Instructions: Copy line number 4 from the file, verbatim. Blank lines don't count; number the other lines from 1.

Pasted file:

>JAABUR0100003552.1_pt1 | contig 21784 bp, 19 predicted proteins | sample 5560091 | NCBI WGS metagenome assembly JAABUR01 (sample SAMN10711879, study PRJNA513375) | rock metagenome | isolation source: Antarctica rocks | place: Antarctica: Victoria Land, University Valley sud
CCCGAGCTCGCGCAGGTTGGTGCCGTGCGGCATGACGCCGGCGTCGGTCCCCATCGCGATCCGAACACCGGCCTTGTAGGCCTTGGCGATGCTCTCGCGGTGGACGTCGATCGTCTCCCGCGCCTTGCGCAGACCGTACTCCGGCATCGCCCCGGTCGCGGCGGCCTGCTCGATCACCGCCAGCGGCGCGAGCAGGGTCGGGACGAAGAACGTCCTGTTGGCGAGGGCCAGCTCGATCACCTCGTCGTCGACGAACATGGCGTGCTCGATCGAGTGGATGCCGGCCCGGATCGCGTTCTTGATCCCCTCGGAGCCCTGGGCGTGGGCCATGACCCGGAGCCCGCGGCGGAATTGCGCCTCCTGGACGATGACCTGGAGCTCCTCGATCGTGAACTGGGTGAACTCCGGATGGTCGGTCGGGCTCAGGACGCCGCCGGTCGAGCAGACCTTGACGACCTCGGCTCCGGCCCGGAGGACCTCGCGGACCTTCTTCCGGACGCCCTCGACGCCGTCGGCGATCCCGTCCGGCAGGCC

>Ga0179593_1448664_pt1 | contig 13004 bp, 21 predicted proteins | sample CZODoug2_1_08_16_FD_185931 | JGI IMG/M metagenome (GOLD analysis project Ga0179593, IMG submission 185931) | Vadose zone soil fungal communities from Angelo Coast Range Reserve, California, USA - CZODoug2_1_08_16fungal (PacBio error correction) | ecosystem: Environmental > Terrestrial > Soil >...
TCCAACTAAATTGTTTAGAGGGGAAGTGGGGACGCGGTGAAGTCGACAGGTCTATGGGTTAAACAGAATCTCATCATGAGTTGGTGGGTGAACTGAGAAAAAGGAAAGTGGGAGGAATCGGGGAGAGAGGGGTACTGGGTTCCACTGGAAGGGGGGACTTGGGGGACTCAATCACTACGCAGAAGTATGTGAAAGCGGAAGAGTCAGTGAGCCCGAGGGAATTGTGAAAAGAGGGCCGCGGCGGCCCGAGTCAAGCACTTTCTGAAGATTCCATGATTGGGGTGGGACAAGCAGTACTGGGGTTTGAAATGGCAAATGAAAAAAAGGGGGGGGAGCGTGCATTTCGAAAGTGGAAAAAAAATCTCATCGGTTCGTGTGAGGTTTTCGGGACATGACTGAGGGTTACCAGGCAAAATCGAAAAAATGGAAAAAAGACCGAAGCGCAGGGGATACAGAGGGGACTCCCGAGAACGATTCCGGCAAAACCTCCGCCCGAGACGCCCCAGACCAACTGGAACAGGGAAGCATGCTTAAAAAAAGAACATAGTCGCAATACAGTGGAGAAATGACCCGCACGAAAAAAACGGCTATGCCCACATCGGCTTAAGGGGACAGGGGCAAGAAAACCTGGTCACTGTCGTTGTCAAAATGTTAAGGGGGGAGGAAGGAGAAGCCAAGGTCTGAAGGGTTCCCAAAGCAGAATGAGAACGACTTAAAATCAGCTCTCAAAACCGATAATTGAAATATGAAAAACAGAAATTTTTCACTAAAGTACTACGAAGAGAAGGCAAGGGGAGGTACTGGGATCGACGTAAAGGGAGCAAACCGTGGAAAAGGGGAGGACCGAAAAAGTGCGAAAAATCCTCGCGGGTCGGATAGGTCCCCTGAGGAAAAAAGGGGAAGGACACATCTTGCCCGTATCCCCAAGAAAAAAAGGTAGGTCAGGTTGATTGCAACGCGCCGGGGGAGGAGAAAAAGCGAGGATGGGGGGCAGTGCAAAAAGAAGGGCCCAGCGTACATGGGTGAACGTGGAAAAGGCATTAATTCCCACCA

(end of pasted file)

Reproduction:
TCCAACTAAATTGTTTAGAGGGGAAGTGGGGACGCGGTGAAGTCGACAGGTCTATGGGTTAAACAGAATCTCATCATGAGTTGGTGGGTGAACTGAGAAAAAGGAAAGTGGGAGGAATCGGGGAGAGAGGGGTACTGGGTTCCACTGGAAGGGGGGACTTGGGGGACTCAATCACTACGCAGAAGTATGTGAAAGCGGAAGAGTCAGTGAGCCCGAGGGAATTGTGAAAAGAGGGCCGCGGCGGCCCGAGTCAAGCACTTTCTGAAGATTCCATGATTGGGGTGGGACAAGCAGTACTGGGGTTTGAAATGGCAAATGAAAAAAAGGGGGGGGAGCGTGCATTTCGAAAGTGGAAAAAAAATCTCATCGGTTCGTGTGAGGTTTTCGGGACATGACTGAGGGTTACCAGGCAAAATCGAAAAAATGGAAAAAAGACCGAAGCGCAGGGGATACAGAGGGGACTCCCGAGAACGATTCCGGCAAAACCTCCGCCCGAGACGCCCCAGACCAACTGGAACAGGGAAGCATGCTTAAAAAAAGAACATAGTCGCAATACAGTGGAGAAATGACCCGCACGAAAAAAACGGCTATGCCCACATCGGCTTAAGGGGACAGGGGCAAGAAAACCTGGTCACTGTCGTTGTCAAAATGTTAAGGGGGGAGGAAGGAGAAGCCAAGGTCTGAAGGGTTCCCAAAGCAGAATGAGAACGACTTAAAATCAGCTCTCAAAACCGATAATTGAAATATGAAAAACAGAAATTTTTCACTAAAGTACTACGAAGAGAAGGCAAGGGGAGGTACTGGGATCGACGTAAAGGGAGCAAACCGTGGAAAAGGGGAGGACCGAAAAAGTGCGAAAAATCCTCGCGGGTCGGATAGGTCCCCTGAGGAAAAAAGGGGAAGGACACATCTTGCCCGTATCCCCAAGAAAAAAAGGTAGGTCAGGTTGATTGCAACGCGCCGGGGGAGGAGAAAAAGCGAGGATGGGGGGCAGTGCAAAAAGAAGGGCCCAGCGTACATGGGTGAACGTGGAAAAGGCATTAATTCCCACCA